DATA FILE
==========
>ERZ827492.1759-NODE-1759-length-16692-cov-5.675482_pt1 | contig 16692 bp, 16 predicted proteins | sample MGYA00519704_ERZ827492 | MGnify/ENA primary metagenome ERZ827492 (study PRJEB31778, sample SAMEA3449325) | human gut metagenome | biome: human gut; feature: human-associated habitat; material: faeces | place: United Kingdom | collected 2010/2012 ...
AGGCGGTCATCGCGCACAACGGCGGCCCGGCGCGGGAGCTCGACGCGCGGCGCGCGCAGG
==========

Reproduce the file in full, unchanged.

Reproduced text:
>ERZ827492.1759-NODE-1759-length-16692-cov-5.675482_pt1 | contig 16692 bp, 16 predicted proteins | sample MGYA00519704_ERZ827492 | MGnify/ENA primary metagenome ERZ827492 (study PRJEB31778, sample SAMEA3449325) | human gut metagenome | biome: human gut; feature: human-associated habitat; material: faeces | place: United Kingdom | collected 2010/2012 ...
AGGCGGTCATCGCGCACAACGGCGGCCCGGCGCGGGAGCTCGACGCGCGGCGCGCGCAGG